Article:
FIT TO BE DEAD is nominated for The LEFTY AWARD, best humorous mystery of 2012.
Some people prefer their mysteries and thrillers with grit, like a summer blockbuster action flick, with buff male (super)heroes and token female characters. I have no problem with that. There is nothing wrong with reading what you like. But it is an equally valid choice to like female main characters - those who don't look trim like movie stars, who are often judged by their youth and fitness as much as, or more than, their acting ability.
That's at the crux of why I like Fit to be Dead. The heroes and important characters have flaws as well as strengths, quirks and foibles as well as looks and intelligence. Aggie is a 3D character. She can almost walk right off the pages of the book (or, in my case, the microchips of my e-reader), and find a home in my mirror.
Fit to be Dead is a light, easy read - at once similar and different from other books I've read of late. It may not deal with the atrocities of WWII, the evils of domestic abuse, or the suffering of those with breast cancer and their families and friends, but that doesn't mean it is any better or worse than books covering those important topics. When I think of my top ten favorite movies, there are both dramas (Dead Again, Henry V) and comedies (So I Married an Axe Murderer).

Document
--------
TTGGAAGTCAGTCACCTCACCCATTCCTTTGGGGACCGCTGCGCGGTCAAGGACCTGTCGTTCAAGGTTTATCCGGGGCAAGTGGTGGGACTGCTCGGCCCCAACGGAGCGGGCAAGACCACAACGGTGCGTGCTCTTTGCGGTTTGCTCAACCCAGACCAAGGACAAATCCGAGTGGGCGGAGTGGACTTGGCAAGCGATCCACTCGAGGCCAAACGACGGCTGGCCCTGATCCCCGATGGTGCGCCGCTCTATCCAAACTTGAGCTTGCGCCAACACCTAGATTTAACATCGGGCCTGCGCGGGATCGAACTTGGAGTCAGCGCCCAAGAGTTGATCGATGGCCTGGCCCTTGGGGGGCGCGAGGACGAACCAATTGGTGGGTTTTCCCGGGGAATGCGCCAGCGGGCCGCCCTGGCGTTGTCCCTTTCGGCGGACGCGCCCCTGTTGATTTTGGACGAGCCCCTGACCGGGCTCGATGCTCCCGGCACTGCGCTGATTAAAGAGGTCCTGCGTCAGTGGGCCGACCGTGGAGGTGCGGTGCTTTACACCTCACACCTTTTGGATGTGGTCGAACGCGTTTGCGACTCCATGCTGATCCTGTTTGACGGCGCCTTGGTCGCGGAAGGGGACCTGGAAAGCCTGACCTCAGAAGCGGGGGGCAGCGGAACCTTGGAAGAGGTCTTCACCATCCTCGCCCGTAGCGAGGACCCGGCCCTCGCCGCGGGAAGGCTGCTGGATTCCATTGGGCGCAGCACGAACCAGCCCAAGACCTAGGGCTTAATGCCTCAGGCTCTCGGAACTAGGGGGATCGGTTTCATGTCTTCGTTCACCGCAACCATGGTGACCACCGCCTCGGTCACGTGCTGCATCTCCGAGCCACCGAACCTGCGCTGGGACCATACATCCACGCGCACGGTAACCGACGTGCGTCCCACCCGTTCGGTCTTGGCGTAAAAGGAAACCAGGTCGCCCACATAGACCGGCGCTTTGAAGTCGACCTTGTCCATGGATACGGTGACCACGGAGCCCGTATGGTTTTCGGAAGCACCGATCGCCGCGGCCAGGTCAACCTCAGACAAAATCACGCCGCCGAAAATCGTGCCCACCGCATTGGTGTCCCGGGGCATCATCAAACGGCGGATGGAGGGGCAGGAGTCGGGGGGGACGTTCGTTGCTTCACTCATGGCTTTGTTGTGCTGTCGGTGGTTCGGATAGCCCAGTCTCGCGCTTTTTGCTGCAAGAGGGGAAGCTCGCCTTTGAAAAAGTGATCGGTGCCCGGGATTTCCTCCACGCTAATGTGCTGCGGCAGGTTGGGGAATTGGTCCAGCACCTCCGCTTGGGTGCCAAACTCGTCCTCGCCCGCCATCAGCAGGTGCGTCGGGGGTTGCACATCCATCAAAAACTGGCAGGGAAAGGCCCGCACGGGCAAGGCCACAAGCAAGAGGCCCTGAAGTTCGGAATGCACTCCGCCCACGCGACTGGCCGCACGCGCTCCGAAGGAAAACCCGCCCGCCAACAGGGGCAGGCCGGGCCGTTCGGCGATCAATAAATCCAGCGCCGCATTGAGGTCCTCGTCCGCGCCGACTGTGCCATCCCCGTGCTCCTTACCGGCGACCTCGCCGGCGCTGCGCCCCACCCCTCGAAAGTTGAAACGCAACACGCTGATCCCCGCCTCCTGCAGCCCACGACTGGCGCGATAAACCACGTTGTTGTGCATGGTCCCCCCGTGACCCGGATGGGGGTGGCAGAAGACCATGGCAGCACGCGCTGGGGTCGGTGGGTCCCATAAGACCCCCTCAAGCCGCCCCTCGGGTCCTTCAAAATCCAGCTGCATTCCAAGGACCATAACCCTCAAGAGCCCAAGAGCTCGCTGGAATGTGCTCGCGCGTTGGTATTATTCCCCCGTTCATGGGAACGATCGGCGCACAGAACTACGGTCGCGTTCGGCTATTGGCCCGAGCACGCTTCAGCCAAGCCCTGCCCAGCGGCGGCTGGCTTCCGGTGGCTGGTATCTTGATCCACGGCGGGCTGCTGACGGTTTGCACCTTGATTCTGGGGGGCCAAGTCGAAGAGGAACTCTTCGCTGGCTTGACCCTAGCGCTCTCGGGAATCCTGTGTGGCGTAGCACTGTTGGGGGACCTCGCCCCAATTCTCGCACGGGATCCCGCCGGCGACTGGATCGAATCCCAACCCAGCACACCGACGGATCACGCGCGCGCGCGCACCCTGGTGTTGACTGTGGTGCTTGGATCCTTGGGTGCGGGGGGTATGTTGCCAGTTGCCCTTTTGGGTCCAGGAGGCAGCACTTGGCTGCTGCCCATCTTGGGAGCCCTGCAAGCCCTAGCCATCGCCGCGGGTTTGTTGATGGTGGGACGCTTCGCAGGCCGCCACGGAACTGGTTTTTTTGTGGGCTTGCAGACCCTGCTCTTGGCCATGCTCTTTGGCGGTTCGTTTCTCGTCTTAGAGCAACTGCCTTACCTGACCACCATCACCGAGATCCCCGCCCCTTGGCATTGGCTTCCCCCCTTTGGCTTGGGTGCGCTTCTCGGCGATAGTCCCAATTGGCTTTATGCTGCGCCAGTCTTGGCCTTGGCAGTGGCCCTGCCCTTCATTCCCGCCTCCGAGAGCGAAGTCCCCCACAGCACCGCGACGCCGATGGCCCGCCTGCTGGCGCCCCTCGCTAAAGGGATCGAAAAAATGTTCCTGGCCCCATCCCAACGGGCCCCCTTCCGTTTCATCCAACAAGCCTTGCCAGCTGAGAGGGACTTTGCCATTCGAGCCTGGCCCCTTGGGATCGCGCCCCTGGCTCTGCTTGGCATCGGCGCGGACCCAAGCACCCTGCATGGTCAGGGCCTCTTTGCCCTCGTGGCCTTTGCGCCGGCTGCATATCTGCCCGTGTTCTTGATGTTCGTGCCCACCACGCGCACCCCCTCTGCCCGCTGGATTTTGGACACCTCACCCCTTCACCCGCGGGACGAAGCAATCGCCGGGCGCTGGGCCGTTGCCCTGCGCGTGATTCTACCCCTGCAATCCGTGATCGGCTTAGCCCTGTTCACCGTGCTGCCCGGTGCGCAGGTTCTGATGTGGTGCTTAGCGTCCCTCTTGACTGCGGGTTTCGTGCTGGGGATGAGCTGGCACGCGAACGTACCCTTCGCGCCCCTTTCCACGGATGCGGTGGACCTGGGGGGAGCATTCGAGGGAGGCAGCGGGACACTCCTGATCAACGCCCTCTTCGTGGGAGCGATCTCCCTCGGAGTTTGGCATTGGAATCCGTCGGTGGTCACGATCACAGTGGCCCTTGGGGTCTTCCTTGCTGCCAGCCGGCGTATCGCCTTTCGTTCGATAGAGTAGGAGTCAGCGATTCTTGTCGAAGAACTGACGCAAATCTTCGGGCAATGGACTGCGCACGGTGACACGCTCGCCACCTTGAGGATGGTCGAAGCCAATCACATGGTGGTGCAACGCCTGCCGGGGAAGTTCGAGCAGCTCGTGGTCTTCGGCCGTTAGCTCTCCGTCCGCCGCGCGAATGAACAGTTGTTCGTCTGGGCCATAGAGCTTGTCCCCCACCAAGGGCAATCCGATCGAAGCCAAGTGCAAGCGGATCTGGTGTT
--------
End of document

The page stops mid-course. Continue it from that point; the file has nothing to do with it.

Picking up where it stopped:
She heard journalists were underpaid and English majors were selling lingerie, so she studied General Business at the University of Texas and University of Houston and earned a BBA.
A few years later, married, with two daughters, Nancy realized she had to study English literature and write. She read numerous books on writing and wrote articles, poetry, and the biography of artist Jose Vives-Atsara (Shoal Creek Publishers). She founded Book Publishers of Texas, edited their trade journal and promoted their books for seven years.
While earning her MA in English literature at University of the Incarnate Word, San Antonio, she began writing NINE DAYS TO EVIL, a novel of psychological suspense, Shakespeare, and nonstop-action which won the Blether Gold Award.
Her poem, Time to Lie, was featured by “Theme and Variations” and broadcast on NPR. She wrote book reviews for San Antonio Woman’s Book Shelf column for almost three years as well as articles for other publications.
As West finished NINE DAYS TO EVIL, Meredith Laughlin’s story, Meredith’s “mature” graduate school friend, Aggie Mundeen, took over West’s consciousness. The result was the author’s creation of the Aggie Mundeen Mystery Series.